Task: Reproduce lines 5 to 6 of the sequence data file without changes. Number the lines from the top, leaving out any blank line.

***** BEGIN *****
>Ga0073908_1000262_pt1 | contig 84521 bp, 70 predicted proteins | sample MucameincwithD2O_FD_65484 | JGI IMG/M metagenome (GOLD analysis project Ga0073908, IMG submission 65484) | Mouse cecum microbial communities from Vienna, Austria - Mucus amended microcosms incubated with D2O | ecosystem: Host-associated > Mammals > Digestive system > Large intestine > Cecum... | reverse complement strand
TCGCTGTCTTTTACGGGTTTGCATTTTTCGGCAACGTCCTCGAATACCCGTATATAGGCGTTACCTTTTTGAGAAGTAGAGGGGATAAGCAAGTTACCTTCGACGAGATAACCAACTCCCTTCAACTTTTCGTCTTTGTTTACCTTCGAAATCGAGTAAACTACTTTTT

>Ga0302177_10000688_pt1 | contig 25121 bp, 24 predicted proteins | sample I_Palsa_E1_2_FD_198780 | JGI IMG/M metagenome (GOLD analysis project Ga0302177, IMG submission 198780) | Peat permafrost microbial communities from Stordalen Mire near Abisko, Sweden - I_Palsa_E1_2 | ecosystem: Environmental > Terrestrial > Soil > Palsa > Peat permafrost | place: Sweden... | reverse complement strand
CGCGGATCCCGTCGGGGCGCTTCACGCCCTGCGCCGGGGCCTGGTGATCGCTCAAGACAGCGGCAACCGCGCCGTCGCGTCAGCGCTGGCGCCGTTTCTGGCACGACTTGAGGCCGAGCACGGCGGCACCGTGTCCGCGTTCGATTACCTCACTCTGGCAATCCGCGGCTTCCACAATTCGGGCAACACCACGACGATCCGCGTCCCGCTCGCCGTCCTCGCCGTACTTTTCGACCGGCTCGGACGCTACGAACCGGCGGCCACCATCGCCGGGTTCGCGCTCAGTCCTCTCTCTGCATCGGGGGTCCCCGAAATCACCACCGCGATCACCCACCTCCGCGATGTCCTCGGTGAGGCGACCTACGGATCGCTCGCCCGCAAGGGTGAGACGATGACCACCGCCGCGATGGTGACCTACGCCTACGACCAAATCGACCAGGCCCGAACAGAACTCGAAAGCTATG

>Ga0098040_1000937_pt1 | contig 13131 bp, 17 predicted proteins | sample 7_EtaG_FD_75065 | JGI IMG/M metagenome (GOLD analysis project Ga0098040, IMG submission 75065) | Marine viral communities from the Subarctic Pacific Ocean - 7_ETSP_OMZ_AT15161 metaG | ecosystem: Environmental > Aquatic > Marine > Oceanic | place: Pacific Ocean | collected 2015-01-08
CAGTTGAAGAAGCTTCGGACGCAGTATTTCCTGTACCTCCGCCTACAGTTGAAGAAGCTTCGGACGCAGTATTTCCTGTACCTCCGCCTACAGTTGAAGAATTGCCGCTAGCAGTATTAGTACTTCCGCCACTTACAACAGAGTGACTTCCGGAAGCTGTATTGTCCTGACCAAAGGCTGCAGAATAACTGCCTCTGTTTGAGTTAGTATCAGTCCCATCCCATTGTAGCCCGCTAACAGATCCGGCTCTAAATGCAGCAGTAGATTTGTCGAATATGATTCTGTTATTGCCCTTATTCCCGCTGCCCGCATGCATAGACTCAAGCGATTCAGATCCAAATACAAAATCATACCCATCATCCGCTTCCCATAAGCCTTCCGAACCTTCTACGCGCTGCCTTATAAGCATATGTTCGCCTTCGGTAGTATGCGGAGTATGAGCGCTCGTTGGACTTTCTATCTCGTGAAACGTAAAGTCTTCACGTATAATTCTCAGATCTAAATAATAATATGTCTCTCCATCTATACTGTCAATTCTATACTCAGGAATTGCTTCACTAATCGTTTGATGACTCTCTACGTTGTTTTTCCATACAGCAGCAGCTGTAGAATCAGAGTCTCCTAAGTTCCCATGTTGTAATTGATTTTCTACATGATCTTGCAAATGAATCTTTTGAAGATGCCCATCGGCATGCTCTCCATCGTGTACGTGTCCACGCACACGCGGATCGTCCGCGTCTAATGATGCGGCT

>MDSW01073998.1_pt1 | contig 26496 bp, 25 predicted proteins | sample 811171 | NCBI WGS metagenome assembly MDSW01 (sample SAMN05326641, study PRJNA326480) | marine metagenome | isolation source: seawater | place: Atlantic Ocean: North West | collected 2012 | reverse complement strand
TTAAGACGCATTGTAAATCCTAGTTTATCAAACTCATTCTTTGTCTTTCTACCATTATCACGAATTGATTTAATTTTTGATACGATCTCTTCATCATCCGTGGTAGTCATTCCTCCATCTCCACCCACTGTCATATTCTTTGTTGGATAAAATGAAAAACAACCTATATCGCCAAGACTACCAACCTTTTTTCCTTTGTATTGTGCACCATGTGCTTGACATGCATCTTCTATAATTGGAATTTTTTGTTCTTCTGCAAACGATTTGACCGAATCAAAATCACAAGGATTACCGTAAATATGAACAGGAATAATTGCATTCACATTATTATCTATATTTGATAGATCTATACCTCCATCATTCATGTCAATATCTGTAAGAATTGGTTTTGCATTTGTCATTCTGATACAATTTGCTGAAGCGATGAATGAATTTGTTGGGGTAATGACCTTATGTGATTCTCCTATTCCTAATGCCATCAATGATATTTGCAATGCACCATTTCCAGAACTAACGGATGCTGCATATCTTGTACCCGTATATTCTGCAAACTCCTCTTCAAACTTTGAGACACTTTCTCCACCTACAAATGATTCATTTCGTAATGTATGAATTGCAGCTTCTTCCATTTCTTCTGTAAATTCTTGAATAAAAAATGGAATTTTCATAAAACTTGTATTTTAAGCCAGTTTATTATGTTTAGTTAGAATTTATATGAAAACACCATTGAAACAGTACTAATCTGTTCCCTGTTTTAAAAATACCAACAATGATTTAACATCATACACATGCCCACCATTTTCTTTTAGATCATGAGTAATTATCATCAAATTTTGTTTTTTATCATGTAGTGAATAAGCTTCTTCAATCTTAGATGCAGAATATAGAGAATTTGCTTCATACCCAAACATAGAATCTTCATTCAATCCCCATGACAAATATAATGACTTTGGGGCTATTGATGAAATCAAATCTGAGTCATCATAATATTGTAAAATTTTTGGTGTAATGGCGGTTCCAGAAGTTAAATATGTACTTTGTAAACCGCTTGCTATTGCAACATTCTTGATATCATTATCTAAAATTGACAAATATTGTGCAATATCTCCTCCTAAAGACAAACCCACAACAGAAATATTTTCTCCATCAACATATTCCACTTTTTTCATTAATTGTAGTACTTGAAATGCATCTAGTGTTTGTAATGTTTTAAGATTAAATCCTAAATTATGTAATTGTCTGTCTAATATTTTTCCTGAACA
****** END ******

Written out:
>Ga0098040_1000937_pt1 | contig 13131 bp, 17 predicted proteins | sample 7_EtaG_FD_75065 | JGI IMG/M metagenome (GOLD analysis project Ga0098040, IMG submission 75065) | Marine viral communities from the Subarctic Pacific Ocean - 7_ETSP_OMZ_AT15161 metaG | ecosystem: Environmental > Aquatic > Marine > Oceanic | place: Pacific Ocean | collected 2015-01-08
CAGTTGAAGAAGCTTCGGACGCAGTATTTCCTGTACCTCCGCCTACAGTTGAAGAAGCTTCGGACGCAGTATTTCCTGTACCTCCGCCTACAGTTGAAGAATTGCCGCTAGCAGTATTAGTACTTCCGCCACTTACAACAGAGTGACTTCCGGAAGCTGTATTGTCCTGACCAAAGGCTGCAGAATAACTGCCTCTGTTTGAGTTAGTATCAGTCCCATCCCATTGTAGCCCGCTAACAGATCCGGCTCTAAATGCAGCAGTAGATTTGTCGAATATGATTCTGTTATTGCCCTTATTCCCGCTGCCCGCATGCATAGACTCAAGCGATTCAGATCCAAATACAAAATCATACCCATCATCCGCTTCCCATAAGCCTTCCGAACCTTCTACGCGCTGCCTTATAAGCATATGTTCGCCTTCGGTAGTATGCGGAGTATGAGCGCTCGTTGGACTTTCTATCTCGTGAAACGTAAAGTCTTCACGTATAATTCTCAGATCTAAATAATAATATGTCTCTCCATCTATACTGTCAATTCTATACTCAGGAATTGCTTCACTAATCGTTTGATGACTCTCTACGTTGTTTTTCCATACAGCAGCAGCTGTAGAATCAGAGTCTCCTAAGTTCCCATGTTGTAATTGATTTTCTACATGATCTTGCAAATGAATCTTTTGAAGATGCCCATCGGCATGCTCTCCATCGTGTACGTGTCCACGCACACGCGGATCGTCCGCGTCTAATGATGCGGCT